Investigating health and hygiene in 18th century Britain, against a backdrop of industrialization and the subsequent over-crowding in the cities.
By Dr. Matthew White
Visiting Research Fellow
University of Hertfordshire
Medical knowledge was very basic during the this period. While there were gradual improvements in healthcare, for many people even minor diseases could prove fatal.
The growth of cities and towns during the 1700s placed enormous pressures on the availability of cheap housing. With many people coming to towns to find work, slum areas grew quickly. Living conditions in many towns consequently became unimaginable. Many families were forced to live in single rooms in ramshackle tenements or in damp cellars, with no sanitation or fresh air. Drinking water was often contaminated by raw sewage and garbage was left rotting in the street. Problems with the disposal of the dead often added to the stench and decay. Many London graveyards became full to capacity, and coffins were sometimes left partially uncovered in ‘poor holes’ close to local houses and businesses.
The death rate in most towns remained extremely high. In London, perhaps one in five children died before their second birthday. In certain districts the infant mortality rate reached 75% of all births whenever epidemics struck. During the 1700s more people died in London than were baptised every year. It was only the steady flow of migrants coming to the cities from rural areas, that prevented London’s population declining dramatically.
The rise of the ‘Gin Craze’ from the 1720s made matters worse. Distilling gin was inexpensive because of low corn prices: so much so that by 1750 nearly half of all British wheat harvests went directly into gin production. And the market for gin was huge. In London, the drink was incredibly popular with the poor. It was cheap and extremely strong, and for many people offered a quick release from the grinding misery of everyday life.
Already by the 1730s, over 6,000 houses in London were openly selling gin to the general public. The drink was available in street markets, grocers, chandlers, barbers and brothels. Of 2,000 houses in one notorious district, more than 600 were involved in the retail of gin or in its production. By the 1740s gin consumption in Britain had reached an average of over six gallons per person every year.
Many people believed that the drinking of gin was leading to a social crisis. Crime, poverty and a soaring death rate were all linked to the insatiable demand for ‘Madame Geneva’ as the drink was known. In 1751 novelist Henry Fielding argued that there would soon be ‘few of the common people left to drink it’ if the situation continued. The crisis required decisive political attention. In the 1740s and 50s Parliament was forced to pass a series of acts restricting both the sale of spirits and its manufacture, in order to bring the situation back under control.
Due to the growing use of dissection as part of medical training, most doctors in the 1700s had a practical knowledge of the human body. Diagnosing and successfully treating disease, however, was often hit and miss. The connection between uncleanliness and the spread of diseases was not properly understood, and many people continued to die simply as a result of poor hygiene. Many women died in childbirth because of infection. Even having your teeth pulled out could be fatal. Major surgery was particularly dangerous. Dirty surgical instruments caused wounds to be infected, and this caused the death of many patients. Flea and rat infestations were also common, even in wealthy households, and many diseases were spread this way in crowded urban environments.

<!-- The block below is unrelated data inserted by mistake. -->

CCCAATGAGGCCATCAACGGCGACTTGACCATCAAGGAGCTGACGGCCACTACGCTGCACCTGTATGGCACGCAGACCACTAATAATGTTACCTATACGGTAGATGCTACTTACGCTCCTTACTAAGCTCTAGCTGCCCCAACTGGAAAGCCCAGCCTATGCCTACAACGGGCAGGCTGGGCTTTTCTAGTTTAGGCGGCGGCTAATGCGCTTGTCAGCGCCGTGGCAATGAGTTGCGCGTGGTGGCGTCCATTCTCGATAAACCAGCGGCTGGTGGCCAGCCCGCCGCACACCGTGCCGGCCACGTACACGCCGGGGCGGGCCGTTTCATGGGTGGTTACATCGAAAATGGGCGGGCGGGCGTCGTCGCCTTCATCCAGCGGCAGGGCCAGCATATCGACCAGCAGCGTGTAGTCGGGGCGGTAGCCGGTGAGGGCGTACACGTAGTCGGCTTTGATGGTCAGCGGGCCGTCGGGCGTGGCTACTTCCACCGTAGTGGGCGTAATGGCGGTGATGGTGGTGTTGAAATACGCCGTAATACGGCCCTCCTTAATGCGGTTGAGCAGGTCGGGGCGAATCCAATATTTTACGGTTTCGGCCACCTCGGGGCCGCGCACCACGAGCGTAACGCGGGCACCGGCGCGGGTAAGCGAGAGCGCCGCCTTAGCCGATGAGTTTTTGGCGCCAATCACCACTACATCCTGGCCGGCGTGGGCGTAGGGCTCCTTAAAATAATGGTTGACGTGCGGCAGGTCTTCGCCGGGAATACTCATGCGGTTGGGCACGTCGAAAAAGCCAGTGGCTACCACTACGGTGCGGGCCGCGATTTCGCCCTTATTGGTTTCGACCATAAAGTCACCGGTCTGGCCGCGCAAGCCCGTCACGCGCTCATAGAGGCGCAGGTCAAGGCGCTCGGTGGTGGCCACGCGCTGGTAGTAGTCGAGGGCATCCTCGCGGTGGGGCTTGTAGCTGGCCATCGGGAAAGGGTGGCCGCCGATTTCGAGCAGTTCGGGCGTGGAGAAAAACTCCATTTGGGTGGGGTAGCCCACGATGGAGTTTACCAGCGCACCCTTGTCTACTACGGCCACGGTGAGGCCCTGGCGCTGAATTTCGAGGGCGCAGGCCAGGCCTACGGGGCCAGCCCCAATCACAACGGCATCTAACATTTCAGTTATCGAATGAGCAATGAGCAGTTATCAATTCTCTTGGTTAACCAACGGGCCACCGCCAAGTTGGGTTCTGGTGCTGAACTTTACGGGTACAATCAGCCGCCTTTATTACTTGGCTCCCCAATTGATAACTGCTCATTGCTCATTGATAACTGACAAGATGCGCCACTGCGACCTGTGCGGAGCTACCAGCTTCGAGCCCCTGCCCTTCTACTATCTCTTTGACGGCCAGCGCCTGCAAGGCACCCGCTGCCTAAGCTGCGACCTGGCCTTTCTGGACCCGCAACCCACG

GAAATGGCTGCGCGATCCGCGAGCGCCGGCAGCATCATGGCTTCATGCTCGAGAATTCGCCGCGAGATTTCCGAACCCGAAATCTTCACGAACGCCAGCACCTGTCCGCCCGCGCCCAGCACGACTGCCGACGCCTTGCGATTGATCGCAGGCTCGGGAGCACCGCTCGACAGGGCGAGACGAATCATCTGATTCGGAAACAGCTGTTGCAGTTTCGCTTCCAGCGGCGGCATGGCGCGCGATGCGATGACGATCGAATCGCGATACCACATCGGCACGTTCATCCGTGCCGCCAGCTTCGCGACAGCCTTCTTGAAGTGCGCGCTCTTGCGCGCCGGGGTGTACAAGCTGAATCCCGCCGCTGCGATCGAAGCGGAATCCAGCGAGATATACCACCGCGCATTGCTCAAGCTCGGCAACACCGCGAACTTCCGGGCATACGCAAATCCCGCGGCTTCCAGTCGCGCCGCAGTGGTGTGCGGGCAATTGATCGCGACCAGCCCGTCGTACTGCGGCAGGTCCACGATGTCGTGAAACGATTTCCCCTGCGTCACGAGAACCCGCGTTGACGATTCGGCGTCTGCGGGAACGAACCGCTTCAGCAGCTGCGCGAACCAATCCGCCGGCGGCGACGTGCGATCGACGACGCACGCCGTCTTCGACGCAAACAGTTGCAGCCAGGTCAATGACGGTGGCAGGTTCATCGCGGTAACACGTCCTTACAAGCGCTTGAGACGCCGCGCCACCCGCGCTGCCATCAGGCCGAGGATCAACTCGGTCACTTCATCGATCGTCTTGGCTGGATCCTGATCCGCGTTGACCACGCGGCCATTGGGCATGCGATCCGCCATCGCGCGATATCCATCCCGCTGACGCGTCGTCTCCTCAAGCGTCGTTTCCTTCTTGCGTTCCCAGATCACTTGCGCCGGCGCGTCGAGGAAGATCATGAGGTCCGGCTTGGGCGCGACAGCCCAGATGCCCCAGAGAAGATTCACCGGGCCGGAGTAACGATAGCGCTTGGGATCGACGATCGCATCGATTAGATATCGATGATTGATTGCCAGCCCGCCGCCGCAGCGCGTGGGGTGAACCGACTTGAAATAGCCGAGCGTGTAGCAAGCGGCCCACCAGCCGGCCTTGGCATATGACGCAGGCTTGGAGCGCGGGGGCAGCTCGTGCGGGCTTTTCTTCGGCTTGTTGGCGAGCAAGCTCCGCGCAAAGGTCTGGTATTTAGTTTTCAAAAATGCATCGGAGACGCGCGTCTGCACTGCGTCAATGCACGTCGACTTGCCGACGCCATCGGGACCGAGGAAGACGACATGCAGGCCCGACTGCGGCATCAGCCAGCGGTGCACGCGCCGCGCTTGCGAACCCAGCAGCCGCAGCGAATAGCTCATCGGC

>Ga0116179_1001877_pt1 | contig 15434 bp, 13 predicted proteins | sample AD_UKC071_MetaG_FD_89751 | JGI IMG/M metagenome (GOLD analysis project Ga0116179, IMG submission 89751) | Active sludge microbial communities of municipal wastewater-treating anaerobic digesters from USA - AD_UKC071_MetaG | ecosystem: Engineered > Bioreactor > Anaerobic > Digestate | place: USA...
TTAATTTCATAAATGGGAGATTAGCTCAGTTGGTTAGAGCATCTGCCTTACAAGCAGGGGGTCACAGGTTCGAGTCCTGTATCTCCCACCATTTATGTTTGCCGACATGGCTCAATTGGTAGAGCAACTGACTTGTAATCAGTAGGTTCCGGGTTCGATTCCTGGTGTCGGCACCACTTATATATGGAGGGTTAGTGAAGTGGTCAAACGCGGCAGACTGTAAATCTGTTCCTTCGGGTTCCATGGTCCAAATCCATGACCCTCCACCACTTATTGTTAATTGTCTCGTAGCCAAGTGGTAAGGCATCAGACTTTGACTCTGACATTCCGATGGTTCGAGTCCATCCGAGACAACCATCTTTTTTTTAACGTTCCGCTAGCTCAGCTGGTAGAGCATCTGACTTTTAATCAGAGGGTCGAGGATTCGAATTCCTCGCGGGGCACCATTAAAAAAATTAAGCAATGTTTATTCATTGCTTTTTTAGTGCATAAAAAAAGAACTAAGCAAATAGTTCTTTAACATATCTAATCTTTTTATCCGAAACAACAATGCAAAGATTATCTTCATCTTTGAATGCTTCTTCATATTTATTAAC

A doctor’s consultation was costly and often inconclusive. Most doctors dealt with only the wealthiest members of society, and the poor were often left to seek alternative forms of help. Lower down the scale, barber-surgeons might be called on to perform a range of surgical procedures: the removal of kidney stones, for example and the lancing of boils or setting of broken bones, or simply ‘letting the blood’ of patients for a whole range of ailments and conditions. Apothecaries might also be consulted, who were able to proscribe traditional drugs and remedies. In many towns charitable hospitals and dispensaries also offered basic healthcare: to poor children and expectant mothers, for example, or to old sailors and soldiers. And as a last resort, dozens of quacks were on hand to offer an array of (often useless) potions, powders and elixirs to those most desperate for relief from pain or discomfort.
Contagious diseases could be particularly devastating. Cholera, smallpox and typhus were all present in 18th century towns, and disease regularly carried off scores of people in only a matter of days. Smallpox was particularly frightening. The disease resulted in ugly skin eruptions across the body and face, and if not fatal, usually left patients horrifically scarred and sometimes blind.
Early in the century, however, experimentation began with new forms of smallpox inoculation. Early techniques involved injecting the disease into healthy patients, in order to build up their natural immunities. This highly dangerous method was refined later in the century, when Edward Jenner pioneered the use of cowpox as a less hazardous form of immunisation.